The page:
Do less-than-positive rumors about low-flow toilets and showerheads make you hesitant to install these water-saving fixtures in your home? You’re not alone. Low-flow toilets and showerheads have been getting a bad rap for quite some time. While it may not have been entirely undeserved in the case of early low-flow toilets, the technology behind these plumbing fixtures has advanced considerably.
Even so, is there still some truth to the myths that have been circulating about low-flow toilets and showerheads? Do low-flow showerheads give you the dreaded “Shower Head” hair from Seinfeld? Find out below!
Myth #1: Low-flow showerheads provide weak water pressure.
This is one of the most common myths surrounding low flow showerheads. While it is true that early low-flow showerhead models didn’t provide the coverage preferred by most people, current models don’t present that issue.
In order to provide that refreshing, powerful water pressure that most people enjoy when they shower, the latest low-flow showerheads inject air into the water that comes out. Other models make use of a “pulse” mechanism that repeatedly interrupts the water flow several times per second--so rapidly that it’s not even possible to detect. In fact, people who have used this type of showerhead have found the pressure to be as strong or stronger than the pressure from a traditional showerhead.
Not to worry: if installed correctly, your water-wise showerhead will NOT give you the “Shower Head” hair from Seinfeld.
Myth #2: Low-flow toilets need to be flushed more and get clogged more easily.
This wasn’t always a myth. When low-flow toilets were first widely introduced in the 1990s, this was definitely an issue. Despite the fact that they only used around 1.6 gallons per flush compared to a standard toilet’s 3.5 gallons, for many people this did not outweigh the early low-flow toilets’ inadequacies when it came to flushing away waste.
However, the technology behind low-flow toilets has improved immensely over the years, and you can purchase water-wise toilets that are now able to handle what you would expect from a standard toilet. For increased water conservation, some toilets come with two flush options, depending on how forceful of a flush you need.
Myth #3: Low-flow showerheads and toilets won’t provide that much of a difference when it comes to conserving water.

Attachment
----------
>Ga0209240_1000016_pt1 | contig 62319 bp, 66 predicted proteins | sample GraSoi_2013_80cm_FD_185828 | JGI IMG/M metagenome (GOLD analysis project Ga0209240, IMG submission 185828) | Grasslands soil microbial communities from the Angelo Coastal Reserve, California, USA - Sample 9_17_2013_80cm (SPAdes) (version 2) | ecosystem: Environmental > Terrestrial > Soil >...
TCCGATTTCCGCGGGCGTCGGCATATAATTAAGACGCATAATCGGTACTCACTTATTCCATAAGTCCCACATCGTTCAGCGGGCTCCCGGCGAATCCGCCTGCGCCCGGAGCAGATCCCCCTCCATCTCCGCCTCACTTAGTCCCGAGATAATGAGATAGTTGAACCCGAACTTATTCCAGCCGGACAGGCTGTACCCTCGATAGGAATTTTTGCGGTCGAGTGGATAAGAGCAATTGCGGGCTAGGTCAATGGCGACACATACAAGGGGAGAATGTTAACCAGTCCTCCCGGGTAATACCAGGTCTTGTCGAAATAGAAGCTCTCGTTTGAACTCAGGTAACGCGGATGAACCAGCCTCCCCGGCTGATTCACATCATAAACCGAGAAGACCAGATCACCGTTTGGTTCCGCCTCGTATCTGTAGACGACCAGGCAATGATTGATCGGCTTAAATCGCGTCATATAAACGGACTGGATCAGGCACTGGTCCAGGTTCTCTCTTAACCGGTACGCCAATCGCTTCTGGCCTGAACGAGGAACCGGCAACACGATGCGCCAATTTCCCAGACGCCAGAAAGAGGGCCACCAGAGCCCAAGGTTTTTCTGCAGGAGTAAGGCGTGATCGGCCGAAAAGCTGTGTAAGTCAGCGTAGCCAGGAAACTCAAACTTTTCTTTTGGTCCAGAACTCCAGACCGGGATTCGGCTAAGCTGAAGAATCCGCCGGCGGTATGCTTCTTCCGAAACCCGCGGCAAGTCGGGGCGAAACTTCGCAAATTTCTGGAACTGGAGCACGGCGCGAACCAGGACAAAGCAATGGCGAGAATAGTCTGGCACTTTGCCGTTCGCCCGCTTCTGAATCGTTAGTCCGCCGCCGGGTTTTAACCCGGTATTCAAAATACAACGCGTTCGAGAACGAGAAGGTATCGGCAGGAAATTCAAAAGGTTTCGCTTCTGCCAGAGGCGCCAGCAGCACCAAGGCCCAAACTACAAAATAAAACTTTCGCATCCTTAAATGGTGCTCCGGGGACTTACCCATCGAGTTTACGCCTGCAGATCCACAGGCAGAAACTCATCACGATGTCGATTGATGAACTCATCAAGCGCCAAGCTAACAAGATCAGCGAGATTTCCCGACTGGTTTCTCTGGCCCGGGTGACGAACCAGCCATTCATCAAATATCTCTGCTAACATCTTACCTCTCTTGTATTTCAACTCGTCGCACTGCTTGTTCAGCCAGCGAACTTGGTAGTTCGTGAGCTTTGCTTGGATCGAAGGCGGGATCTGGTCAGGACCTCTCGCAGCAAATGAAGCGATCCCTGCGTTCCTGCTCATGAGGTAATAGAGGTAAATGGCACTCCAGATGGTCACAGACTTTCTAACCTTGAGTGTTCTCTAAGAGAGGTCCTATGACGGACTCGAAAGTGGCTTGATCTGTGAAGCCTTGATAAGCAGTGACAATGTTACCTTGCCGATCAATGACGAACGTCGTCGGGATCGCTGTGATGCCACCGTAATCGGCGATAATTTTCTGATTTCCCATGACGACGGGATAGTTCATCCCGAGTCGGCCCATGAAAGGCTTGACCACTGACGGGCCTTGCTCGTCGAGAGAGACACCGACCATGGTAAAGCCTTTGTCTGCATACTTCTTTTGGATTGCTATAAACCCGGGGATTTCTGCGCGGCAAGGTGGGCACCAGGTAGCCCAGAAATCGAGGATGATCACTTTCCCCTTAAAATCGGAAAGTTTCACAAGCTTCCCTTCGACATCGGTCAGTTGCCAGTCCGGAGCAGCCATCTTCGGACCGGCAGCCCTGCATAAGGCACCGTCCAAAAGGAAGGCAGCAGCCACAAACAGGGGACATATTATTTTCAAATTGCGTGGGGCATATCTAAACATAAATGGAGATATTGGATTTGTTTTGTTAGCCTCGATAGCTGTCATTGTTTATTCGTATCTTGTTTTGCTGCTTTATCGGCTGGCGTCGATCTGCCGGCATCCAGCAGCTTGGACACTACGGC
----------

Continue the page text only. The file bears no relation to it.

Low-flow showerheads and low-flow toilets do use less water than their traditional counterparts during the same duration of usage. The difference may not stand out, however, unless you look at the bigger picture.
When it comes to the average American household’s indoor water consumption, the EPA reports that toilets account for nearly 30 percent and showers account for nearly 17 percent. Considering often we use water for our toilets and showers, water-wise plumbing fixtures would make a difference in the average household over time (assuming there were no plumbing leaks contributing to the household’s wasted water).
How much water are low-flow showerheads and toilets designed to save?
To help answer this question, let’s look at some water usage facts about toilets:
Toilets manufactured prior to the 1980s use about 5-7 gallons per flush.
Toilets manufactured during the 1980s use 3.5 gallons per flush.
Recently manufactured standard toilets use up to 1.6 gallons per flush.
A WaterSense (water-conserving) toilet uses 1.28 gallons per flush.
If you upgrade to a WaterSense toilet from an old, inefficient model that uses over 3 gallons per flush, you’ll probably notice a difference in your water bill a lot faster than upgrading from a model that uses 1.6 gallons per flush.
Here are some water usage facts about showerheads:
Standard showerheads use approximately 2.5 gallons of water per minute.
WaterSense (water-conserving) showerheads use up to 2 gallons per minute.
This may not seem like it would make much of a difference, but let’s do some quick math.
If a household has 2 people who each take a 10-minute shower 6 days a week with a standard showerhead, that household uses 300 gallons of water per week to shower. That comes to 15,600 gallons for showering per year.
Take this same scenario, and only change the standard showerhead to a WaterSense showerhead. The total comes to 240 gallons of water per week and 12,480 gallons per year.
Even though the WaterSense showerhead uses only 0.5 fewer gallons per minute than the standard showerhead, by the end of one year it would save 3,120 gallons!
One important to remember: Not all “water-saving” plumbing fixtures are created equal, and improper installation can render them ineffective or cause them to run less efficiently. To find a quality, low-flow showerhead and toilet, and for an installation that will stand the test of time, it’s always recommended to hire a professional.